Montreal Coffee Renaissance?

Just posted a message about my Caffè in Gamba, a new café in Montreal.

CoffeeGeek – Regional: Eastern Canada, Caffè in Gamba (Montreal Intelligentsia)

Because this café’s website isn’t online yet, I would need to repeat the info. The café is located in a new building at 5263 Park Ave., between Fairmount and Bernard. It’s first claim for fame is that it’s the first place in Montreal to have Intelligentsia coffee on its regular coffee menu. But I think it’ll become much more than this.

Owner J.F. Leduc is surprisingly soft-spoken for a passionate coffee lover. But I think he prefers it if the coffee “can speak for itself” instead of him having to hype coffee enjoyment out of existence. In fact, he has a bit of the same humble attitude you would notice in an actual barista in Northern Italy. They know what they like but they remember that they’re in the service industry! 🙂

I think Leduc can become a key player in the broader movement to make Montreal a real coffee destination.

Granted, I tend to be overly enthusiastic about such things. And I’ve been disappointed in the past. But I have a good vibe, especially after I got a chance to chat it up with Leduc.

I also notice something bigger, happening in town. There’s a number of Montrealers who really care about coffee. And Montreal’s ready for a new phase in its coffee history.

Veritas, in Old Montreal, is home to Anthony Benda, whom I consider the best barista in Montreal. They sell the Epic blend from Vancouver roaster 49th Parallel. My hope is that Veritas can help people understand the beauty that is West Coast style espresso in a culinary context.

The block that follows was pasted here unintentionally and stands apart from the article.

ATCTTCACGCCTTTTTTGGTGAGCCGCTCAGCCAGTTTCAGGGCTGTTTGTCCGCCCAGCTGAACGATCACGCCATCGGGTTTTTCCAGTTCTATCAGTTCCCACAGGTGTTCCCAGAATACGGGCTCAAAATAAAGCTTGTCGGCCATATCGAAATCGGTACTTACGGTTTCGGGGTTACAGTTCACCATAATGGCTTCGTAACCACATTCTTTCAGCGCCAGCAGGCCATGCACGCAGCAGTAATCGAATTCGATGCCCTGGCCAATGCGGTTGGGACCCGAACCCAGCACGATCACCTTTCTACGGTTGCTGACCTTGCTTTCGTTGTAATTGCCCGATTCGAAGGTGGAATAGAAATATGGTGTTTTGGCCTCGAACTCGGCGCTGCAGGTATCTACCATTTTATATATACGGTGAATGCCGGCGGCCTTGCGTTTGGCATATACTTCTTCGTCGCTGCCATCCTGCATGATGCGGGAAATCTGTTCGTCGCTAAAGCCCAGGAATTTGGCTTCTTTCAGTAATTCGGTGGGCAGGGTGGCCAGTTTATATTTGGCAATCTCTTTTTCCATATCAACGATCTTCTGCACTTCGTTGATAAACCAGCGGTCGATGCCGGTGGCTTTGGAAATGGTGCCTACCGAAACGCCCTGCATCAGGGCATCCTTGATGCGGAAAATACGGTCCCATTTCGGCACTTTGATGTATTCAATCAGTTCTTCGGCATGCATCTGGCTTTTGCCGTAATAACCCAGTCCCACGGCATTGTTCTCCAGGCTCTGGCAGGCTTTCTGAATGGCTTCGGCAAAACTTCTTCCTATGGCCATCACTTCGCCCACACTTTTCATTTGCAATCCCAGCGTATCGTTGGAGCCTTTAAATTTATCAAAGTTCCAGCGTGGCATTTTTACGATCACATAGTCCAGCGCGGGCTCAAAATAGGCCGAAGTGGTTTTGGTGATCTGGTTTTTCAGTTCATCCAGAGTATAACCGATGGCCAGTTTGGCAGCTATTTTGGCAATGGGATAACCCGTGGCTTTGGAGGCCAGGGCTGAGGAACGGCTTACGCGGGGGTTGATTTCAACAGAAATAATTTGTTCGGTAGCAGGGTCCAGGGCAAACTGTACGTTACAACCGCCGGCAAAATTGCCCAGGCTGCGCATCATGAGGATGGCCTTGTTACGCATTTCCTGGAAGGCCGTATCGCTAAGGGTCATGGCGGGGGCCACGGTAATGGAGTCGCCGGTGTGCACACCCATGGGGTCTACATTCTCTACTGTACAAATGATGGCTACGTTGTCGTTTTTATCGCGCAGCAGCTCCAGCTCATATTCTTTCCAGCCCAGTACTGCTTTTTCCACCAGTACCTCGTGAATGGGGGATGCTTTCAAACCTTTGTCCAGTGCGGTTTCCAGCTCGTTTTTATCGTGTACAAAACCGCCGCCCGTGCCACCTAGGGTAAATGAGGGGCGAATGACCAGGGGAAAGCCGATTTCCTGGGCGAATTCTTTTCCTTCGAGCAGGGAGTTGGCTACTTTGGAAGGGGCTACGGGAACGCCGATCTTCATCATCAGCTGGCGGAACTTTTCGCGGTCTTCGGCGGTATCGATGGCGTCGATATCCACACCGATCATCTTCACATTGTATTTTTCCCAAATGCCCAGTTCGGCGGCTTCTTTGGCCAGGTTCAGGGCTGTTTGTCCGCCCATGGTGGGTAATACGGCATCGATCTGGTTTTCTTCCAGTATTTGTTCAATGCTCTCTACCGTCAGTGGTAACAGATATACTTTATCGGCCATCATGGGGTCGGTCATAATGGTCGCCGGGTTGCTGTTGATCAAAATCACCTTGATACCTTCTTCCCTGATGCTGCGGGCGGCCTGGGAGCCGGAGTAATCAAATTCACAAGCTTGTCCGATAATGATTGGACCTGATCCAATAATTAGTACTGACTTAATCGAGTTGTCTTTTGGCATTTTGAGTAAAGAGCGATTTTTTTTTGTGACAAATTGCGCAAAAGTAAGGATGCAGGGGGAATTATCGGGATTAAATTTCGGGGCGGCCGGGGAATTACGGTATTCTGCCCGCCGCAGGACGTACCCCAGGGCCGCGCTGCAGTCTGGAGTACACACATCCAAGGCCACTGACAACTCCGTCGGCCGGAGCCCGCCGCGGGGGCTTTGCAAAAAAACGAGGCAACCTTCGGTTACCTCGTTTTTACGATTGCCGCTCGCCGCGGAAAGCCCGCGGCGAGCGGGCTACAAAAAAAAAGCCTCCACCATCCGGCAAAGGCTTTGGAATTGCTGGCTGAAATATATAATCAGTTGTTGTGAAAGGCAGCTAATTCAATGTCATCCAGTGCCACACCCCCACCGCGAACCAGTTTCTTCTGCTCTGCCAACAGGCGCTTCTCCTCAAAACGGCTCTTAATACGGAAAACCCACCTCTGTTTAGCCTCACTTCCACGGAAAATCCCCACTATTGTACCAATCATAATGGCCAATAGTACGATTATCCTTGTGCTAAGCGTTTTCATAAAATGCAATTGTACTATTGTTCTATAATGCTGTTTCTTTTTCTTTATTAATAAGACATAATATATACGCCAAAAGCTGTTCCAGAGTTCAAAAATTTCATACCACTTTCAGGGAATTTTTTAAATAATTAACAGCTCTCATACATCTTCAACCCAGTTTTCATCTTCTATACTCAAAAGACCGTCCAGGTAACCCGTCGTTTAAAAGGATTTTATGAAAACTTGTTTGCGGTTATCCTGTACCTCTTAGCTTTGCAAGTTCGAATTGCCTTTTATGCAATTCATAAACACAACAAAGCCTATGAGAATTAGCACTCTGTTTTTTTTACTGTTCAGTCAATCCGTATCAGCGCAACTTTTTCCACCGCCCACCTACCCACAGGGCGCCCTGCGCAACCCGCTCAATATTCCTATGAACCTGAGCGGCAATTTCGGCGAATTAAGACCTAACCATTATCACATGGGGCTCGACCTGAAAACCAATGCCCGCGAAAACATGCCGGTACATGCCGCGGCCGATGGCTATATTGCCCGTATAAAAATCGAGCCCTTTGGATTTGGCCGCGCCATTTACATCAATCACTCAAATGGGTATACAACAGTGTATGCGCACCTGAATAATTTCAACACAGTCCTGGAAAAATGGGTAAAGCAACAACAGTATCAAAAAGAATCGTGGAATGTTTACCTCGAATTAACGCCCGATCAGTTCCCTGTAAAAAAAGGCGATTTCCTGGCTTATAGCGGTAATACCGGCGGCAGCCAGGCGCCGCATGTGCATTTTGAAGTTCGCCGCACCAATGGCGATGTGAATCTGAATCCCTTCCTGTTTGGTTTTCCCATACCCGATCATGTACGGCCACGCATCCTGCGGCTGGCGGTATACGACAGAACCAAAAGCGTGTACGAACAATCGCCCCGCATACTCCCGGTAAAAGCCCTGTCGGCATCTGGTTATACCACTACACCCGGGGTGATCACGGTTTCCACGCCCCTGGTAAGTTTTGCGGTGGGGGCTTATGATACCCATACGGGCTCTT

Gamba has a different role, in my opinion. It may become a local hangout and certainly has the potential to educate people about the pleasures of espresso drinking. But my feeling is that it may spread other aspects of café culture and/or be part of something more specific to Montreal.

I’ll certainly go back to Caffè in Gamba in the near future and, as soon as they have their site up, I’ll link to it from this blog as well as other online venues.

In the meantime, maybe somebody can help J.F. set up his wireless router? 😉

11 thoughts on “Montreal Coffee Renaissance?”

  1. Bonjour Alexandre,
    I just went through your blog and I’d like to thank you for the nice thoughts.
    Actually I must admit that you sized me (and my caffè) very well.
    True, I do prefer to hear what people have to say after their first sip of espresso instead of pushing the blend first.
    The reason is simple: taste are subjective, or, more exactly, personal.
    For instance, I quite enjoy a certain percentage of Robusta, as others are allergic to it.
    Another example: I must admit that I do like the leathery-smoky taste of the Gimme at AJ… even if that could be a sign that the beans are on the verge of going stale (I was later informed of that !).
    What I’m trying to do is an open, non-demagogic espresso bar where one’s opinion is as valuable as an other.